Coronavirus Spurs a Wave of Suspect Websites Looking to Cash In

Though Shopify has been policing the new sites, it also encourages its customers to go into the dropshipping business. It offers a guide for starting such a business and makes money from them by charging a monthly fee and a percentage of sales. The Canadian company is one of the largest turnkey e-commerce sites in the world, bringing in $1.5 billion last year. In February, Shopify announced that it had hosted over a million businesses.

New sites selling coronavirus products come online every day. A majority of the sites tracked by The Times appeared over the past two weeks, including over 70 registered since Wednesday, according to data from DomainTools, a cyberforensics company. The sites target users around the world and are in English, French, Spanish, German, Romanian, Icelandic and other languages.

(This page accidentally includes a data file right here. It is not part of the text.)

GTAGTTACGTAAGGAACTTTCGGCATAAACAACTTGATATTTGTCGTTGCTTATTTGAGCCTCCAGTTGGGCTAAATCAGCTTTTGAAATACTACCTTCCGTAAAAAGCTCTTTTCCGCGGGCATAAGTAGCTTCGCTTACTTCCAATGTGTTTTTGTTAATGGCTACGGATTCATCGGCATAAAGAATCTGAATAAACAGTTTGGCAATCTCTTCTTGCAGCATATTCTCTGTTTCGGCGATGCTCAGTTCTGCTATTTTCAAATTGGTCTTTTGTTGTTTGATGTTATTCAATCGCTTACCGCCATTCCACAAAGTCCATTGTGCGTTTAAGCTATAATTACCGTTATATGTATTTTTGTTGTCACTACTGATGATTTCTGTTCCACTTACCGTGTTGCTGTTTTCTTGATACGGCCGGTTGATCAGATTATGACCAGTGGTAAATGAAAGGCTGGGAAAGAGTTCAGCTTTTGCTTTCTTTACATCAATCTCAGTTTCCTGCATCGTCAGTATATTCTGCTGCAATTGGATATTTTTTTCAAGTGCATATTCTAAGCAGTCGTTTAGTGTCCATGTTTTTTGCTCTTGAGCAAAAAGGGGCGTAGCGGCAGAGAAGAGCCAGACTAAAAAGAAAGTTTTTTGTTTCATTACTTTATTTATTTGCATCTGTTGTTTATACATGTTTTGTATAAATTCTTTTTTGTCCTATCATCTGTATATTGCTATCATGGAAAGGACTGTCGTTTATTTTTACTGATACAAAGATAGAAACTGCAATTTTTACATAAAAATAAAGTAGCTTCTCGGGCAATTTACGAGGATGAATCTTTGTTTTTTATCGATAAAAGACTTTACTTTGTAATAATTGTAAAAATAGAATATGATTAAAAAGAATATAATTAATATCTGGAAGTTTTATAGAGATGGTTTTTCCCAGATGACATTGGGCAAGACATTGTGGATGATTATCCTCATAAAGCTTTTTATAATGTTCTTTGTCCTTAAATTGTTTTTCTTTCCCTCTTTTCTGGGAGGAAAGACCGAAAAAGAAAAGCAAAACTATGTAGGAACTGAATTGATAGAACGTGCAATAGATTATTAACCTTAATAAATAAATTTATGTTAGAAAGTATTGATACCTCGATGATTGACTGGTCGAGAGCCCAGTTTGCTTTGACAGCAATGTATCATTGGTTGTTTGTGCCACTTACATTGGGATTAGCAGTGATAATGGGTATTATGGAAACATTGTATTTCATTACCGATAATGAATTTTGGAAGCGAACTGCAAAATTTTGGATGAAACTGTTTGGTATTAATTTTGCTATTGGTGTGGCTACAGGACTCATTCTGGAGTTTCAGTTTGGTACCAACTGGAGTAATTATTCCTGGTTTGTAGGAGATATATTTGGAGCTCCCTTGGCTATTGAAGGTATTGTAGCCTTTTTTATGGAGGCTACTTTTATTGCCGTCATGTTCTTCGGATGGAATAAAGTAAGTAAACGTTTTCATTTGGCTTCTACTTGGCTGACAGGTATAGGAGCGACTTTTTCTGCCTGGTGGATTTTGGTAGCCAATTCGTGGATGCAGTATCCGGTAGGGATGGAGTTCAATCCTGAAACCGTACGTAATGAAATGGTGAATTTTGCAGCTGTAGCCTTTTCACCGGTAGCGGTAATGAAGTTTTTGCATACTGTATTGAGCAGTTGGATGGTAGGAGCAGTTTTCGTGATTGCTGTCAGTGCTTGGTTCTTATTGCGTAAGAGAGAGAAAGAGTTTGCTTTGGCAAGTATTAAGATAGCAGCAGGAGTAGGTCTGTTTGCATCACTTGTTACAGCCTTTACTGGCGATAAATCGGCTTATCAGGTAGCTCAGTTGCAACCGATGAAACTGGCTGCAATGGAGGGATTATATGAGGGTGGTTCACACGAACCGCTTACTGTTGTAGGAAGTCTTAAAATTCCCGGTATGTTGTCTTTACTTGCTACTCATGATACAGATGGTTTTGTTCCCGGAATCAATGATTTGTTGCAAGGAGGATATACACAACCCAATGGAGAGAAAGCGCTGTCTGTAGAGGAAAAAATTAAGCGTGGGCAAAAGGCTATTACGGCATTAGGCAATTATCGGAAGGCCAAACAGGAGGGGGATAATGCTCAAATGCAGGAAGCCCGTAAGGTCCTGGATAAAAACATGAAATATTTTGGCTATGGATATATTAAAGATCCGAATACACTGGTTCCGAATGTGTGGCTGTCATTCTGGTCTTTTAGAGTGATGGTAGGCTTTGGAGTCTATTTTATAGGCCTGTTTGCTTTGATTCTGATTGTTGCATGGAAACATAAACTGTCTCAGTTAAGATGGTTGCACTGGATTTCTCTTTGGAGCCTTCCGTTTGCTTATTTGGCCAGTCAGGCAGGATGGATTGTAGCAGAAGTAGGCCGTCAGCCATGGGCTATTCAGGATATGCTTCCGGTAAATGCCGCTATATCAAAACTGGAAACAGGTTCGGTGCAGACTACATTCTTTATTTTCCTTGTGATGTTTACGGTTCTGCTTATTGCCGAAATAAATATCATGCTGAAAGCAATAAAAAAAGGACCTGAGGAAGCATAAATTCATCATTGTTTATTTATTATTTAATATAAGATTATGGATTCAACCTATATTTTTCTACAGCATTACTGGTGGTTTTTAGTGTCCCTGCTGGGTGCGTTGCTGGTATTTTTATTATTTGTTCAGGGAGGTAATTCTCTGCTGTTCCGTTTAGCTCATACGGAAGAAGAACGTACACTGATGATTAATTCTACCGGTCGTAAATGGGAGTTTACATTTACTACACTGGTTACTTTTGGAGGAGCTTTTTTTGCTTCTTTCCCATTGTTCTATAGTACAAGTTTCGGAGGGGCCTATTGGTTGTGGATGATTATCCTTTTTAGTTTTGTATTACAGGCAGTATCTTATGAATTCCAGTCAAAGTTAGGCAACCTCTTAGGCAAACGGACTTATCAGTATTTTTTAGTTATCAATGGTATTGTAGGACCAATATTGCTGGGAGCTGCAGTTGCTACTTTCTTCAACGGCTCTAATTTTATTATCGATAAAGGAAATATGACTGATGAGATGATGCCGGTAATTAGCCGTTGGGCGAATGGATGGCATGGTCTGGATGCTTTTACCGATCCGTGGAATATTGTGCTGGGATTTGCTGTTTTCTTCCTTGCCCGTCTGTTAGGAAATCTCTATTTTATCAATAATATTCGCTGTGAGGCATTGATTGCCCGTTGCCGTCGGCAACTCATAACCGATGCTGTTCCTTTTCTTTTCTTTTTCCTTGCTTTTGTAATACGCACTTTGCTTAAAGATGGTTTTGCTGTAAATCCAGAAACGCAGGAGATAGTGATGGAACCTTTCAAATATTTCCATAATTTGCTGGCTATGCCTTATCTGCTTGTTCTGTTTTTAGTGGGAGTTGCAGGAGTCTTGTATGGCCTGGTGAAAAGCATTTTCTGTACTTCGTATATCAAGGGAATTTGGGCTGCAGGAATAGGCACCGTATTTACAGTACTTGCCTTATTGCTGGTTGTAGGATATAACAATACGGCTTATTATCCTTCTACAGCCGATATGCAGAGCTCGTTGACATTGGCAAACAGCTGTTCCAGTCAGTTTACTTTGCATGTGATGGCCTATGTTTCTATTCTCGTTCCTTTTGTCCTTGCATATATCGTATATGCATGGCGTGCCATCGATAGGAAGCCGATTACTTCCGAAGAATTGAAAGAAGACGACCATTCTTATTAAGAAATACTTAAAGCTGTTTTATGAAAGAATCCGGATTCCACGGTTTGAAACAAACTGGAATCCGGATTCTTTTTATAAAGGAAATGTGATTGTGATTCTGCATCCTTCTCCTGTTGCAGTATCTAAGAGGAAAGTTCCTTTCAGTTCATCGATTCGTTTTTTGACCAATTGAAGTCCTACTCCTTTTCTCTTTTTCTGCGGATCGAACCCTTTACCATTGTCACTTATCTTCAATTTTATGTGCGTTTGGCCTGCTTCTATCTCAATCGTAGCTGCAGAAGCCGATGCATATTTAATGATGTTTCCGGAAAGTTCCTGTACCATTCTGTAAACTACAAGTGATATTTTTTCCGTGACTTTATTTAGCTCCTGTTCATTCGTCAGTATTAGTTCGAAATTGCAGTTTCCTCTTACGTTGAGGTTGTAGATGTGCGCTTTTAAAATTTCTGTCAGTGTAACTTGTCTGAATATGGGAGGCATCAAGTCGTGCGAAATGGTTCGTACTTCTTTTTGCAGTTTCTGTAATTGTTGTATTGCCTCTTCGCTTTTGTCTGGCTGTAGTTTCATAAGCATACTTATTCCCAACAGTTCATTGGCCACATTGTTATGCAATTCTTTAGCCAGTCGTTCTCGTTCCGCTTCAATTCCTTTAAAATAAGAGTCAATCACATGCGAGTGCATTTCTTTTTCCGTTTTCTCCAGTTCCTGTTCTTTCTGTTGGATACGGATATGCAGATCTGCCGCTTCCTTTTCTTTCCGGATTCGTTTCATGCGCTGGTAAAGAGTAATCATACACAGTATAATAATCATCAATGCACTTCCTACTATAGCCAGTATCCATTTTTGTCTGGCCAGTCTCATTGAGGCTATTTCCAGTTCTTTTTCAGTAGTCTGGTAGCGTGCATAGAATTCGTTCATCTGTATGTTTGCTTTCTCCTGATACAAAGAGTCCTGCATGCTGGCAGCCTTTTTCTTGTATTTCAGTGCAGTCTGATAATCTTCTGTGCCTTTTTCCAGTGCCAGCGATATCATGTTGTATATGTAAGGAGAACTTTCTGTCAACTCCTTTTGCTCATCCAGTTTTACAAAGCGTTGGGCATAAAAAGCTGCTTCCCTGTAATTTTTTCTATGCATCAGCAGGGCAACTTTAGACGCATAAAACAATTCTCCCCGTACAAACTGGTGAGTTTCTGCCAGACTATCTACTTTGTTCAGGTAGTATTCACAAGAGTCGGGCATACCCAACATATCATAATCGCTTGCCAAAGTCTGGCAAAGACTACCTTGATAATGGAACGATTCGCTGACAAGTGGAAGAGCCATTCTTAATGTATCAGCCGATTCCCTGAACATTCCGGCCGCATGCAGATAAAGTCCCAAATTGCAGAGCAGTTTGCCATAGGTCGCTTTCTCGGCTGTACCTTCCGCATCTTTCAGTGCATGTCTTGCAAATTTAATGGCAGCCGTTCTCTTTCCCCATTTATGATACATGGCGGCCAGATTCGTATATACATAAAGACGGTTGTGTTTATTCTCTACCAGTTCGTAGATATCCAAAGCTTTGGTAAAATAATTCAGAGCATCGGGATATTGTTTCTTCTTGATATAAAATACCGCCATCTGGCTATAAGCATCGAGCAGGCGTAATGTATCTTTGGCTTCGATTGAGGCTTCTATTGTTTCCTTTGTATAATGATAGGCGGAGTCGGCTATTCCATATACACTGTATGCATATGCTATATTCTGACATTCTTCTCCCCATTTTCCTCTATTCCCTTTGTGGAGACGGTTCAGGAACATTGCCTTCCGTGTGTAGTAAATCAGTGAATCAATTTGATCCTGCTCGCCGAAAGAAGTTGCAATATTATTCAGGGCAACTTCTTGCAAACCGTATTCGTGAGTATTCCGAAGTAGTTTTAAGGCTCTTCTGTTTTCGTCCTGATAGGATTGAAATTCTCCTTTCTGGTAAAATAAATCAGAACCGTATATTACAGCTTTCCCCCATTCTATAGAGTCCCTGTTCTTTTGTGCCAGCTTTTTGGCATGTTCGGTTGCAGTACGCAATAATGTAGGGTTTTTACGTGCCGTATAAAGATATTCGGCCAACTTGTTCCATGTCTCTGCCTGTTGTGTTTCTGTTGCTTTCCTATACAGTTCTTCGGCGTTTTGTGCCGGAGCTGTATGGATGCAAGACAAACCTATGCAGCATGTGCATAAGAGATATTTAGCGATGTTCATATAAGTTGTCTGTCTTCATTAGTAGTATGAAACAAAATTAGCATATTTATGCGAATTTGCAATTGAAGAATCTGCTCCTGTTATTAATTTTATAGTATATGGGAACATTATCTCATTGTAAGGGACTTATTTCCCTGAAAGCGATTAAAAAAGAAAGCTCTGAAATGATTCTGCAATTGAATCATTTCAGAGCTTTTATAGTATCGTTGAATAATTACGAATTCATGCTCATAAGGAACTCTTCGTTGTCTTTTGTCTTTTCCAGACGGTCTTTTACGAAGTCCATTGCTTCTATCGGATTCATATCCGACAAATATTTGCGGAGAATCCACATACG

The registrations are part of a larger increase in Coronavirus-related activity, said Chad Anderson, senior security researcher at DomainTools. In February, he said, he saw about 100 new websites a day related to the pandemic. Now, the figure is 2,000. Their systems have flagged about half of those as likely related to malware, ransomware or phishing.

“It’s a massive uptick,” Mr. Anderson said.

The operator of another Shopify dropshipping site,, who would identify himself to The Times only as Radwan, said he lived in Denmark and had run Facebook ads for his site. The site sells face masks for $30 to $40, including one marketed for children described as “Kid Mask Protection Against Virus and Bacteria With N95 Standards.”

He said he believed the supplier’s statements that the masks were certified to the standards claimed. “It doesn’t say by any means that it provides 100 percent protection,” he said.

He said he had not heard of shortages of the masks he sold. “If I had heard of any shortage anywhere on the planet I would not sell it,” he said. Even so, he said, it was up to his customers to vet the products before buying.

“They shouldn’t trust these stores, and they have to find the proper information themselves,” he said.

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